LIMA, Peru – In an effort to curb the rampant violence against women experienced in Latin America, the Executive branch of the Peruvian government is proposing legislation in order to expand the definition to further protect its population. The submitted bill will amend the countries Law on Protection against Domestic Violence (LPDV) expanding the definition of violence to include coercion via sexual, physical, psychological and economic means.

The Executive Branch of Peru is introducing legislature that would broaden the definition of Domestic Violence. (Photo courtesy of Gestion)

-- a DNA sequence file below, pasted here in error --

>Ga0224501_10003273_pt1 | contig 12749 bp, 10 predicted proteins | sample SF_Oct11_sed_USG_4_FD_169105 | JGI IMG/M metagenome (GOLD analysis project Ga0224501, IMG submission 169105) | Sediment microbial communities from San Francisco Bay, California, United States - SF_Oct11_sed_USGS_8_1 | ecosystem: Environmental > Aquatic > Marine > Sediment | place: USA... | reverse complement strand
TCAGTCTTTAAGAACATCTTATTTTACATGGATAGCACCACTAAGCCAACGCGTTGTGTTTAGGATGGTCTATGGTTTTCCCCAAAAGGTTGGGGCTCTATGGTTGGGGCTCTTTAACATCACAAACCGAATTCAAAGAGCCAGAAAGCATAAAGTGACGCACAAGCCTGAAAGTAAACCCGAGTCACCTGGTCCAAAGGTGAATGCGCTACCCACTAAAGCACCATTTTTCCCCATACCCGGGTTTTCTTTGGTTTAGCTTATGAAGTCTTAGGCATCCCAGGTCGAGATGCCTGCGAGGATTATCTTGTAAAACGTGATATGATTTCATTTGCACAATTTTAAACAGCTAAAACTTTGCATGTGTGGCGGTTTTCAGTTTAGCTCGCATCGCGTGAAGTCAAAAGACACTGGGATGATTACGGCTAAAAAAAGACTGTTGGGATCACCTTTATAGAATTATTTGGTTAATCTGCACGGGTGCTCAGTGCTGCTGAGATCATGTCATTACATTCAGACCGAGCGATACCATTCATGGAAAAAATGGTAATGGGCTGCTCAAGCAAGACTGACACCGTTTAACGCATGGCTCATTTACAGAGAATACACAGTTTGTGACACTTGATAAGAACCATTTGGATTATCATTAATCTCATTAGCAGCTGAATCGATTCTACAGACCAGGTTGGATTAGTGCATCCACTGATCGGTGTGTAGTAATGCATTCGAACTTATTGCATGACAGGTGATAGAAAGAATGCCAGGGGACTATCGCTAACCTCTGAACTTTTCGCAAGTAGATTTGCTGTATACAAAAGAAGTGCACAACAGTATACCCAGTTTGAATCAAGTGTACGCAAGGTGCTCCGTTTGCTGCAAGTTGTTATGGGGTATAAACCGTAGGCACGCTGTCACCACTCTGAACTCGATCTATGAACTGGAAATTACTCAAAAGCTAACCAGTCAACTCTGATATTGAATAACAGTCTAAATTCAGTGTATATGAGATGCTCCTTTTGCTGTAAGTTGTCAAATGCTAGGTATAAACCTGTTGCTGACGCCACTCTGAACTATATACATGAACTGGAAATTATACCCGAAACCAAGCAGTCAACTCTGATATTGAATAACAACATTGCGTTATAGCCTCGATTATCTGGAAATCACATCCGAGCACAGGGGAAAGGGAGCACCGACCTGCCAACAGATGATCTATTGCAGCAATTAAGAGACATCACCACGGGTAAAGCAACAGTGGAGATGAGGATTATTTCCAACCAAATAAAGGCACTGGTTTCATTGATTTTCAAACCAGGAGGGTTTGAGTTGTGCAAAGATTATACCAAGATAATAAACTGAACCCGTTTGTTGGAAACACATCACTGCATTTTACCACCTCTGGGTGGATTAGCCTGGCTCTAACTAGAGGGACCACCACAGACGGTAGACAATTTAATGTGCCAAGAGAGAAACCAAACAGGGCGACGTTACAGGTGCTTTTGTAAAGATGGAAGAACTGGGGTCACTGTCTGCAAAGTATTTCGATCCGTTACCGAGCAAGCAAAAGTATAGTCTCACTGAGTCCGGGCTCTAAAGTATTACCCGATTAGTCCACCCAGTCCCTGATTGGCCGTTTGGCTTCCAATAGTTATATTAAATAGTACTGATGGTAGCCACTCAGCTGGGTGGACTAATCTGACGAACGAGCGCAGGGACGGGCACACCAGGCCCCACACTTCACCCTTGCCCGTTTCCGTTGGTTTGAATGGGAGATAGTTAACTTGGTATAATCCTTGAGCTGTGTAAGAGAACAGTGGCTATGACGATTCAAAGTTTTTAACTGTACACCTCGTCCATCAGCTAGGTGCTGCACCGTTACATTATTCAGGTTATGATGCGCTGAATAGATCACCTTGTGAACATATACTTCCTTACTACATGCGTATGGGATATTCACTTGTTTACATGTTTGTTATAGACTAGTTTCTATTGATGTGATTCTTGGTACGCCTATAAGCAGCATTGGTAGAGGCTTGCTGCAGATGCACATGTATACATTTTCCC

According to independent estimates in Peru, 50% of women in urban areas have experienced at least one instance of physical or sexual violence, with that number rising to 69% in rural areas, and with 30 percent of women suffering some sort of psychological abuse as a result of their partners.

This new bill is just the next step that President Ollanta Humala’s fight to bring Peru into the 21st Century. The National Parliament of Peru approved a bill that would modify the National Plan of Reparation in order to include compensation for survivors of sexual violence. This would allow those forced into prostitution, sexual slavery, survivors of sexual abuse and kidnappings that occurred in Peru’s violent wartime past. These victims will be allowed to seek compensation for any sexually based crimes that were forced upon.